If you do purchase a weed killer you should always apply to the liquid weed killer according to the manufacturer’s instructions. Some weed killers will need diluting with water whilst others are applied to the weeds neat.

If possible, apply liquid weed killers to the weeds and moss when they are actively growing to get the best chance to kill the weeds and moss. This is because the leaves will absorb the weed killer through the green leafy parts better when growing. The leaves transfer the weed-killer to the root of the plant. This ensures that the whole weed is killed and not just the leaves of the weed.

Blow torch the weeds away

Long handled weeding gas blowtorch for burning and killing moss and weedsThere are various models of long-handled blow torch for killing weeds and moss that you can buy.

They work by using the flame of the blowtorch to burn the weeds and moss away. This can be a good, targeted way to remove weeds and moss from paving. especially between the joints of paving slabs and block paving.

The gas canister simply screws onto the lance and the flame is lit. Being long-handled allows you to stand whist you burn away the weeds. You can buy a range of gas blowtorch for killing weeds at discounted prices from Amazon garden section.

By hand

Remove weeds from paving by handUsing your hands to remove weeds is probably the most eco-friendly way of removing weeds and moss from paving.

Although it can be very time-consuming, often difficult and usually involves a bad back after a number of hours spent on your knees pulling up weeds with your hands.

You will be lucky if you manage to completely remove all trace of moss or weeds without leaving some greenery behind. It’s all dependent on how infested your paving is.

Weed removal tools

Easily remove weeds and moss from paving with a hand held weeding tool Using a hand-held weed removal tool makes it much easier to remove weeds from paving than using your hands alone.

They are available to buy in various shapes and sizes. Some of the weed and moss removal tools are made with a wire head brush for cleaning in cracks and joints of recessed paving such as block paving joints.

The most popular tools for removing weeds are made from steel that tend to have a sharp point for deep-rooted weed removal. They can be used for scraping and digging difficult weeds out of paving joints and gaps. A telescopic version of the weed removing tool is available to buy to allow you to remove the weeds whilst you are standing.

Electric weeding machine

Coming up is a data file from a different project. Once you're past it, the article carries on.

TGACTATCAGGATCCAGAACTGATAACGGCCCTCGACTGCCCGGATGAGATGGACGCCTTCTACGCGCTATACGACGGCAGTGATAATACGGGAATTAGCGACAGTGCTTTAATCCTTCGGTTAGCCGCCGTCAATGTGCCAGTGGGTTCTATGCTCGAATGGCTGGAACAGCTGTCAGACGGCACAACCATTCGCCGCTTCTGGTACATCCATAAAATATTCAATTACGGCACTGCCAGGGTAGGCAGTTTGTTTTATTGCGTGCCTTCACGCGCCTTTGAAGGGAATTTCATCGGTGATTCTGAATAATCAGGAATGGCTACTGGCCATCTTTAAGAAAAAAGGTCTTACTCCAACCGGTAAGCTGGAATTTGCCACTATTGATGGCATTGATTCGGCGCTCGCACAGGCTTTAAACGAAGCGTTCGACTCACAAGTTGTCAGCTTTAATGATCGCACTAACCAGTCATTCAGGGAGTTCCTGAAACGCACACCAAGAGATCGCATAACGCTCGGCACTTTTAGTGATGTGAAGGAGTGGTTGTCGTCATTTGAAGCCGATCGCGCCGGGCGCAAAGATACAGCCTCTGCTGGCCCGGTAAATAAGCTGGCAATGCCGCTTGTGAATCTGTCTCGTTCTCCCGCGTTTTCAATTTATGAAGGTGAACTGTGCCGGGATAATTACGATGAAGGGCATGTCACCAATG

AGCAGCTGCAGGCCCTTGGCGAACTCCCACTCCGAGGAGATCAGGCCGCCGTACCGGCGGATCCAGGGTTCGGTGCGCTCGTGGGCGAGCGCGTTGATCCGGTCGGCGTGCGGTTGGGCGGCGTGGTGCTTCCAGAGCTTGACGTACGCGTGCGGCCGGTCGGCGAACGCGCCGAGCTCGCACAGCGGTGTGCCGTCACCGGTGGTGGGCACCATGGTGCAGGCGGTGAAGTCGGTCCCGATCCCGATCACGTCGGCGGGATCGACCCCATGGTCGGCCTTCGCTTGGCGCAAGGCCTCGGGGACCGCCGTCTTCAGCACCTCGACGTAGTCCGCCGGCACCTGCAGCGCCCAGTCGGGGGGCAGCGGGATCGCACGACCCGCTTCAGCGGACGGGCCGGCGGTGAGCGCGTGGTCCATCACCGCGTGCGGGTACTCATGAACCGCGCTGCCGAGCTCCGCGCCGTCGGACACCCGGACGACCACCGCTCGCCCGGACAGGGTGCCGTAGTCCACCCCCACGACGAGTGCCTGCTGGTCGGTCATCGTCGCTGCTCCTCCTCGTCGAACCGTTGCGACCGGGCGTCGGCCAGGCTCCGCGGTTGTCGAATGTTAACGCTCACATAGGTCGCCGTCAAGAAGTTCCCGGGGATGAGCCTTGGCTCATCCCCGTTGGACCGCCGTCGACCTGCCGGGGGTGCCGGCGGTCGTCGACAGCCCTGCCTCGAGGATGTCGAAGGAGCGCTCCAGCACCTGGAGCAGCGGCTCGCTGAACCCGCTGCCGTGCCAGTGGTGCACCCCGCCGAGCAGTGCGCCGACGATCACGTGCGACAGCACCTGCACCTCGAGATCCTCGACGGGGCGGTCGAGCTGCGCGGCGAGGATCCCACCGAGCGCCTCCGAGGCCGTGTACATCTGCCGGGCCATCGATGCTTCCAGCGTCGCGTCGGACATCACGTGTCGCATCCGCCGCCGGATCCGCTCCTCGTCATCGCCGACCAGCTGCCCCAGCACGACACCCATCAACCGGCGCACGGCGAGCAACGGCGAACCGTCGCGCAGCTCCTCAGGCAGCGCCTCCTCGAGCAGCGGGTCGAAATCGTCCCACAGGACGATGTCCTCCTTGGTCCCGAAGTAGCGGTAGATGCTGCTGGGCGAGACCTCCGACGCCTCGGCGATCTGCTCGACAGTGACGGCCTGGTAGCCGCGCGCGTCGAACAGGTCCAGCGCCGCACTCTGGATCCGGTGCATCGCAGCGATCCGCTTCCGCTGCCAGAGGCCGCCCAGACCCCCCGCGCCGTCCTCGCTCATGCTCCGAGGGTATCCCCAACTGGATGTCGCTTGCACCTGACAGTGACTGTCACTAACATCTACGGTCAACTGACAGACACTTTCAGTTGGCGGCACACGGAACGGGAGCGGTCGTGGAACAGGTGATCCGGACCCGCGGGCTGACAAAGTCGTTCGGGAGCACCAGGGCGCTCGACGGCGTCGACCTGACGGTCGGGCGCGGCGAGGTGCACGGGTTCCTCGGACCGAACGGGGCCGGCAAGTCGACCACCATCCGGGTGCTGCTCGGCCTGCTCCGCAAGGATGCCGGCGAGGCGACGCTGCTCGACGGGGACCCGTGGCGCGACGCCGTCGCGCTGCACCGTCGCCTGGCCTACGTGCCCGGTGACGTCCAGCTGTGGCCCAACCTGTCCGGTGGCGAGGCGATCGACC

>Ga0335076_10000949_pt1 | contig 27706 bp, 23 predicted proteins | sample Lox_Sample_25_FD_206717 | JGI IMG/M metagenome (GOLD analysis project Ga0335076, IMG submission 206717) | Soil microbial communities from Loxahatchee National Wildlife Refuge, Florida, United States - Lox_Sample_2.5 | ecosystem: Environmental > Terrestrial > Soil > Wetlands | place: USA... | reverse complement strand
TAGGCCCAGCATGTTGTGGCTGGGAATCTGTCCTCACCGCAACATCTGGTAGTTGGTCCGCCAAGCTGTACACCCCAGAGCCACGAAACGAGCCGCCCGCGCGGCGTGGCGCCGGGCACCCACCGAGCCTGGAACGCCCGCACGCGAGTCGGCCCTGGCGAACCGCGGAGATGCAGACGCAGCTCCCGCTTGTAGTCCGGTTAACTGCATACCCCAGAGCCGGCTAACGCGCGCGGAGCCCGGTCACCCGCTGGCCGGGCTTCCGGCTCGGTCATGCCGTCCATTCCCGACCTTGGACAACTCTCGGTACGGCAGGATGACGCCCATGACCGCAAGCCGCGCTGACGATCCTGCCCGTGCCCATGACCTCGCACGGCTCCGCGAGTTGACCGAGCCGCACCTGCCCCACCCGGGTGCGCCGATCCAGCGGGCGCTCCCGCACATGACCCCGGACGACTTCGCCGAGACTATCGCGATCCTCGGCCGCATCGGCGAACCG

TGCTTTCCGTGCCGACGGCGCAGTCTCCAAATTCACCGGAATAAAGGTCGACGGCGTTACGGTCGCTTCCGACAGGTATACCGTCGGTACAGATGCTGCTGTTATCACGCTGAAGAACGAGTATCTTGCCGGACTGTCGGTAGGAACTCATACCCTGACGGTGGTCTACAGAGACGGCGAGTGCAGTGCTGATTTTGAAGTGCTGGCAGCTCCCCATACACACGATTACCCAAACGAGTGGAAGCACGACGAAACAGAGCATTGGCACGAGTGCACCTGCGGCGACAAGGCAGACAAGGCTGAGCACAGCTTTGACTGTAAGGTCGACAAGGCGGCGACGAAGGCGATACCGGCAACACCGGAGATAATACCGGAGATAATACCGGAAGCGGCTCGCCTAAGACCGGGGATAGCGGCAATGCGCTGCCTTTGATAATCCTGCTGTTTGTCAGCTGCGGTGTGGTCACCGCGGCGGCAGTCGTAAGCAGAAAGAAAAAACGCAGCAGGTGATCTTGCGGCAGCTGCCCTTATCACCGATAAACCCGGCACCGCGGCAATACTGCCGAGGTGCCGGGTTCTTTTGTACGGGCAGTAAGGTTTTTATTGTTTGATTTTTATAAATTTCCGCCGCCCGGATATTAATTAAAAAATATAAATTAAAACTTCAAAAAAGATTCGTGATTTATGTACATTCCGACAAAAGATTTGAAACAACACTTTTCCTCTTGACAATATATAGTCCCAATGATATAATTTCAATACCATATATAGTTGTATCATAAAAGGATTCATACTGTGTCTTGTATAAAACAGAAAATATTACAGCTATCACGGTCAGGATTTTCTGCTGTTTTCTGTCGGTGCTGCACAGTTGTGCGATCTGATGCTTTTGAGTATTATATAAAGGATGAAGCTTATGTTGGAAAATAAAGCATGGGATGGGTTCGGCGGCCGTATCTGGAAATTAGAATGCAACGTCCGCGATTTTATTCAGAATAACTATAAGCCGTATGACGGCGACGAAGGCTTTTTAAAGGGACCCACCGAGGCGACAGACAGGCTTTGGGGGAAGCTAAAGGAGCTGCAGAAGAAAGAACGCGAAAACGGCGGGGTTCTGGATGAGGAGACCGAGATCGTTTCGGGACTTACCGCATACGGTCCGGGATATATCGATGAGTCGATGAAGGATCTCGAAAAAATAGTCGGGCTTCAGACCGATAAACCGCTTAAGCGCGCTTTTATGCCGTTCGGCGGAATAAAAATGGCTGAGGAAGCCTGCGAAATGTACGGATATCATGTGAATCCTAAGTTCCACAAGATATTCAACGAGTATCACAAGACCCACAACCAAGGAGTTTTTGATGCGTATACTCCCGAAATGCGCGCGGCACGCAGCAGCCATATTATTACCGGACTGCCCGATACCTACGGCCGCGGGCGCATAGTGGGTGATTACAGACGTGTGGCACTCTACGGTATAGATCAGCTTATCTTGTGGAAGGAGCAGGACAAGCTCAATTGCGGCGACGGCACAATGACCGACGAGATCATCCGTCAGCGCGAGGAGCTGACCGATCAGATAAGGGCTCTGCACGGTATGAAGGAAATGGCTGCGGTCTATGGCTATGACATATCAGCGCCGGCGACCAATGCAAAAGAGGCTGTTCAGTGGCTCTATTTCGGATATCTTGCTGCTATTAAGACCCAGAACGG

Electric weed removing machine. Ideal for garden paving and patiosAt first thought it seems a novel idea to use an electric weeding machine to remove moss and weeds from paving.

But for those who find it difficult to bend down an electric weeding machine could help when removing weeds and moss from paving.

The light, hand-held purpose-built machine has a rotating wire brush that sweeps the weeds away. The rotating wire brush removes the moss and weeds as it is pushed along the joints of the paving. Replacement circular brush heads are readily available to buy.

It is an especially good tool when it comes to removing moss from difficult to scrape inverted  joints of paving.

Using a Jet Washer to remove weeds from paving

Using a rotary head pressure washer to remove weeds and moss from pavingUsing a jet washer to remove weeds is not a recommended method of safely removing weeds from paving. This is because of the damage that can be caused long-term with the use of a pressure washer. By using a jet washer you could cause the underlying sand structure of materials like block paving to be seriously eroded. This leads to water ingress and loss of substrate strength and ultimately sinking of the paving.

Although using a jet washer and especially using a rotary head pressure washer is a popular and very effective way to quickly remove moss and weeds from the joints of paving.

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How to hang a door

 

interior-door (1)

Step by step door hanging instructions

how to hang a doorFollow all the ‘how to hang a door’ steps on these pages to ensure your doors swing perfectly on their hinges! From chopping in hinges to fitting the door latch everything you need to know is here.

 

What tools do you need?

The tools I use for swinging doors are; a sharp pencil, a tape measure, a combination square, a hammer (or mallet is better if you don’t have shatter proof handles on your chisels), some chisels (18mm / 3/4” or 25mm / 1” and 10mm / 3/8”), a power plane and smoothing plane, a marking gauge, a decent cordless drill, some wood drill (Twist) bits, screwdriver bits and to hold the door in position while I work on it a home made saddle and block.

 

How do you know which way around to hang a door?